Argentina is planning to intensify its policy to claim sovereignty over the Falklands and other South Atlantic Islands with a road map that contemplates three immediate objectives, reinstate in the Organization of American States the claim, resurface the legal threat against oil companies operating in South Atlantic (Falklands) waters and put pressure on the European Union so that a post-Brexit trade agreement with the UK does not include the Falklands in the list of Overseas Territories.
This was outlined in a column published in Argentine news agency Infobae by Martin Dinatale, a political reporter who has solid knowledge of Argentine foreign policy affairs and has a special penchant for South Atlantic issues.
According to Dinatale this impulse has been boosted by the recent unanimous approval in Congress of two of three bills considered pillars for this strategy, one of them the so called catch-all National Council of Affairs relative to the Malvinas Islands, and the other extending the outer borders of Argentine continental shelf including the litigation area. To this must be added the passing by the UN Decolonization Committee, or C24, of a resolution calling on Argentina and UK to resume negotiations for a peaceful and definitive solution to the Falklands/Malvinas sovereignty controversy.
The third bill still to be passed refers to significant increases in the fines, --linked to the price of fuel-- imposed on vessels caught fishing illegally in South Atlantic waters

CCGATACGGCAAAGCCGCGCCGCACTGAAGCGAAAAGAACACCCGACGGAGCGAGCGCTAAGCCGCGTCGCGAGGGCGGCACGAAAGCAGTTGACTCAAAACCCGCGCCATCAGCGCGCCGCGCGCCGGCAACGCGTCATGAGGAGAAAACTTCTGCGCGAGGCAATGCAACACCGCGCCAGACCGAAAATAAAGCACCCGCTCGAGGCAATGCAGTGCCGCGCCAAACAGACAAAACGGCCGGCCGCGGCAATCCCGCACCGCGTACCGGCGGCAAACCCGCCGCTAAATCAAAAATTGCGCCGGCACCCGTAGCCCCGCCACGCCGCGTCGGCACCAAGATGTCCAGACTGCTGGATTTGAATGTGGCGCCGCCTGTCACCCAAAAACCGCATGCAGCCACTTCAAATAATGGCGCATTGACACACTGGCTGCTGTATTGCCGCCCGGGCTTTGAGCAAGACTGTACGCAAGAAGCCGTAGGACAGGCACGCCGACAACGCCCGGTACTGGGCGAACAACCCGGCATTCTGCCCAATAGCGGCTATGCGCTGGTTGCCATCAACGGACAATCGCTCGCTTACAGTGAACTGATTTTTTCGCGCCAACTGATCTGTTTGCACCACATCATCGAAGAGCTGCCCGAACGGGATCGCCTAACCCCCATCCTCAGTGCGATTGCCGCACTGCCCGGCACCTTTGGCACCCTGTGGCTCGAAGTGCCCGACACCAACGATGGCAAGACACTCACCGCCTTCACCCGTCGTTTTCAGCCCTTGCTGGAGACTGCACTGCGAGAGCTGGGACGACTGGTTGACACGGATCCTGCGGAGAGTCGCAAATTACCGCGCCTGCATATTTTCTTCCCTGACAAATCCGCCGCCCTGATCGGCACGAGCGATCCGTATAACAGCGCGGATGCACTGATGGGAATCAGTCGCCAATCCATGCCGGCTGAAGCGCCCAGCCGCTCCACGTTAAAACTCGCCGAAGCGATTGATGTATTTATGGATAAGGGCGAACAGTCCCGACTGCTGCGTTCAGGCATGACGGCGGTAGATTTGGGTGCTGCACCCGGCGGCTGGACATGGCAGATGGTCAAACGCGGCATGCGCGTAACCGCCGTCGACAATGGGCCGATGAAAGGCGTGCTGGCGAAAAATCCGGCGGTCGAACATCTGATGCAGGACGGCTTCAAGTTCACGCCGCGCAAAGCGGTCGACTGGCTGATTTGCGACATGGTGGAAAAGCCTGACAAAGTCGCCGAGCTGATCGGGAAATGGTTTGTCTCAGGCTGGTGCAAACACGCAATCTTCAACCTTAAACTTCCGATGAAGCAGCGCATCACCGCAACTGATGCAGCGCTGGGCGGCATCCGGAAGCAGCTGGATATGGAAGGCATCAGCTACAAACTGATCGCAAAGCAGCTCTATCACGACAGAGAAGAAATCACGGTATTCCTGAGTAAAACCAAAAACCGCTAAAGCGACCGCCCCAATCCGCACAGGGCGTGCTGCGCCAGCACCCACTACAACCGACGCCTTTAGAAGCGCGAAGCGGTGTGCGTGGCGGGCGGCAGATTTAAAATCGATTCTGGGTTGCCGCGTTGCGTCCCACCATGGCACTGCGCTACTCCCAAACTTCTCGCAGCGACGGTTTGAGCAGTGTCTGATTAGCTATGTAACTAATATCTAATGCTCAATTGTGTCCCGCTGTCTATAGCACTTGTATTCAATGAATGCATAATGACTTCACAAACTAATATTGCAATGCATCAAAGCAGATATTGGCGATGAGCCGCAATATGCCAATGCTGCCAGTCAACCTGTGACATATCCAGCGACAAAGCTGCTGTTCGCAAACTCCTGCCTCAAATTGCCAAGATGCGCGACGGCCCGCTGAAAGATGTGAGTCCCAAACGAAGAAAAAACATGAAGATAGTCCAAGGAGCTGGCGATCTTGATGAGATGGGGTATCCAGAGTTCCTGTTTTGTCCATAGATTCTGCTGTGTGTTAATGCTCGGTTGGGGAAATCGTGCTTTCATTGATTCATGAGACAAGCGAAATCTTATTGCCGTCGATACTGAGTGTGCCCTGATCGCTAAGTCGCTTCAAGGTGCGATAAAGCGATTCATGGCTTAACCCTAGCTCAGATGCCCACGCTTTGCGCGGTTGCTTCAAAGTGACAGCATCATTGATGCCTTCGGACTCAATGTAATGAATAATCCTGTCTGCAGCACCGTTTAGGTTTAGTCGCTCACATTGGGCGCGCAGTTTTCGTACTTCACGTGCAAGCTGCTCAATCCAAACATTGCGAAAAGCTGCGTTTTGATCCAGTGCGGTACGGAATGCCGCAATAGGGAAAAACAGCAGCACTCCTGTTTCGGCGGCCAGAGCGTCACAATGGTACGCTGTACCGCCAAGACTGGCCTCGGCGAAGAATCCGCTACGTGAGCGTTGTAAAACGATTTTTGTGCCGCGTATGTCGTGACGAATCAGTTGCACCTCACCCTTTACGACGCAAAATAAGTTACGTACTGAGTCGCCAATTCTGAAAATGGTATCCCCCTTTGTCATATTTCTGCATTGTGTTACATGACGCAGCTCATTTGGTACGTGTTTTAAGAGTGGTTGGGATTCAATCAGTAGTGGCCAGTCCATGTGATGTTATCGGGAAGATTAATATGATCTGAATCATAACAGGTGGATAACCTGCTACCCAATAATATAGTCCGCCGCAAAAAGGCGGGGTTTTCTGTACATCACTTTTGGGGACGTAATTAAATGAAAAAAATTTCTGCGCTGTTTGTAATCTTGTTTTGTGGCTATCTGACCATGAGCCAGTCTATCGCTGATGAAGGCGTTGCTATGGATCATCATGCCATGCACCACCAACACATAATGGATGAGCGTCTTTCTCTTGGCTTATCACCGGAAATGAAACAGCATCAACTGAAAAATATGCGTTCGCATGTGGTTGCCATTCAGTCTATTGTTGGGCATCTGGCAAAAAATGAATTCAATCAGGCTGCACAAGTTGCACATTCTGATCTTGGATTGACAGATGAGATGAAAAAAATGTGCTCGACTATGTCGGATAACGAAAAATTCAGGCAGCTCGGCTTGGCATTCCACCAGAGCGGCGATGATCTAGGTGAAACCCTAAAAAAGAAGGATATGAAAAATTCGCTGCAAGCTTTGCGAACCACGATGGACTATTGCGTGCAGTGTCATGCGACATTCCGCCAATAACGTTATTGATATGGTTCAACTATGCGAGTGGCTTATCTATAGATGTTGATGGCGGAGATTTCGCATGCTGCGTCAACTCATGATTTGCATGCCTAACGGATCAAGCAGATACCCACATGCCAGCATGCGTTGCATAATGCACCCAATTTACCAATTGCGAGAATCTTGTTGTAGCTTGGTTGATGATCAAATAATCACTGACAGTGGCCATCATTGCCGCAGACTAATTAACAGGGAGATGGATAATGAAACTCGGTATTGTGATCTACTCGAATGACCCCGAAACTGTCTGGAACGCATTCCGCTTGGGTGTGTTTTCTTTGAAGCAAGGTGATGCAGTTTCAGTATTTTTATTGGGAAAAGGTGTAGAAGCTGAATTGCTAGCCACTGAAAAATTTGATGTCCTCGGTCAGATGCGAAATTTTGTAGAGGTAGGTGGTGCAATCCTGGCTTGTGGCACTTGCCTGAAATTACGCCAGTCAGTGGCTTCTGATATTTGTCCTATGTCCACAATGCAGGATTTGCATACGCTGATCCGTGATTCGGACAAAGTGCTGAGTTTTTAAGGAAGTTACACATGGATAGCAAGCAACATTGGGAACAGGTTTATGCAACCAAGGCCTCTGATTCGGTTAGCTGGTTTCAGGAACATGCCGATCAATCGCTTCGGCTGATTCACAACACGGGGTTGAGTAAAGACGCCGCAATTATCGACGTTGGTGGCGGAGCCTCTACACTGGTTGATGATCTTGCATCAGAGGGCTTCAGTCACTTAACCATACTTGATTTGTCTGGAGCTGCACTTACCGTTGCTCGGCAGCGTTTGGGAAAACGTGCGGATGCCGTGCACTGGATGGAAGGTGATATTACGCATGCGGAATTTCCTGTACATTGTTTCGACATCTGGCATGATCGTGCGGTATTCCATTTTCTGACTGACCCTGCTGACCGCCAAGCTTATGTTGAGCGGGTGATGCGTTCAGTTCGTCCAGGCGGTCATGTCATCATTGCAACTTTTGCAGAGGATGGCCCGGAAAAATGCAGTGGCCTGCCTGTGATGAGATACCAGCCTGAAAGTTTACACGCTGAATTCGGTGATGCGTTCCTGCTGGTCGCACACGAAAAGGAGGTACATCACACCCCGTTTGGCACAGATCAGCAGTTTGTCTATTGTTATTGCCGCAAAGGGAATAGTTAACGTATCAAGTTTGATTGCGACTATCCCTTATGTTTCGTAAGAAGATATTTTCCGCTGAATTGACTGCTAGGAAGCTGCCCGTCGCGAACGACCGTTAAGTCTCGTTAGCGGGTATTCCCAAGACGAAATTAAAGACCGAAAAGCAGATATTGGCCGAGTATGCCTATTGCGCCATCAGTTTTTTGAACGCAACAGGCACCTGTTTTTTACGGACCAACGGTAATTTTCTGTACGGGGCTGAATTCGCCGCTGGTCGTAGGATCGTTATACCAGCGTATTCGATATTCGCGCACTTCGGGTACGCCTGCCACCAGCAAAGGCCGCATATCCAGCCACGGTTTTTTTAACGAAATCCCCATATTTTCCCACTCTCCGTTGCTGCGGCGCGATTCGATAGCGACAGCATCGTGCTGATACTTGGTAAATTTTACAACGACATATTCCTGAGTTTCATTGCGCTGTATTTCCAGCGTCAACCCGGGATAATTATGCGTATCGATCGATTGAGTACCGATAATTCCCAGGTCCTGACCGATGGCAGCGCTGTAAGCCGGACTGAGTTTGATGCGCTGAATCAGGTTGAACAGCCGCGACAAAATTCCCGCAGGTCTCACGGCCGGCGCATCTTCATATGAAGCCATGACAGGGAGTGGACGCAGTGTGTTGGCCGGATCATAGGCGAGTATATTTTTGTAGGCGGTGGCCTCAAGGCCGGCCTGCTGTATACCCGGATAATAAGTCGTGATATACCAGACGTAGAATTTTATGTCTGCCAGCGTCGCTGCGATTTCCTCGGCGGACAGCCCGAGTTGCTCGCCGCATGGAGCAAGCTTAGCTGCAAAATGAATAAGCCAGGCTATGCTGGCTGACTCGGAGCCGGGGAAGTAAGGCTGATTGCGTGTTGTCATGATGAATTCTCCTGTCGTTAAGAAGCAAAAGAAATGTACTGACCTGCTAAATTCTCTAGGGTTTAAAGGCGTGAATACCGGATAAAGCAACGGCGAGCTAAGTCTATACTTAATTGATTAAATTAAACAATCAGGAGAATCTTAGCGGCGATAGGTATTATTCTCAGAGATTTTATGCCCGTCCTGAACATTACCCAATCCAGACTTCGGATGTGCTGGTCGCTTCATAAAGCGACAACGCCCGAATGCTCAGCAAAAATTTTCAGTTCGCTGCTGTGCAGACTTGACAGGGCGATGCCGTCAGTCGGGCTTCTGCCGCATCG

Foreign minister Felipe Solá said that the recovery of full sovereignty exercise over the Malvinas is a State policy and a strong feeling of the Argentine people, adding that the strategy is on the right track.
The C24 resolution was backed by all 29 members, and apparently some Caribbean and African members of the Commonwealth had to be convinced to back the proposal presented by Latin American countries in support of Argentina's claim, which appeals to Resolution 2065 of the UN General Assembly..
More specifically on the road map, Argentine diplomacy is aware that in the OAS, although it will count with Latin American alignment, it will be meeting with the strong positions of Canada and the US. Anyhow Argentina will, as in the good years of ex president Cristina Kirchner, appeal to all other possible international forae.
Parallel to this, a letter was sent to the EU Commissioner Joseph Borrell requesting that the Malvinas not be included in the post Brexit talks on a free trade accord with the UK. According to Dinatale the idea was 'endorsed' by the EU and will insist to London not to contemplate the Falklands in the trade accord, since it was a territory in dispute
Regarding oil in Falklands' waters the initiative is based on a 2015 criminal demand against companies operating in the area, which included impounding assets and locking up the heads of the companies if caught in Argentina.
Apparently the target is a consortium of companies in the process of contracting a semi submersible oil rig, operating to the north of the Falklands and which drilled at least six wells. The criminal demand was initiated against board members, managers and representatives from Rockhopper Exploration, Premier Oil, Falklands Oil & Gas Ltd, Noble Energy and Edison International SpA.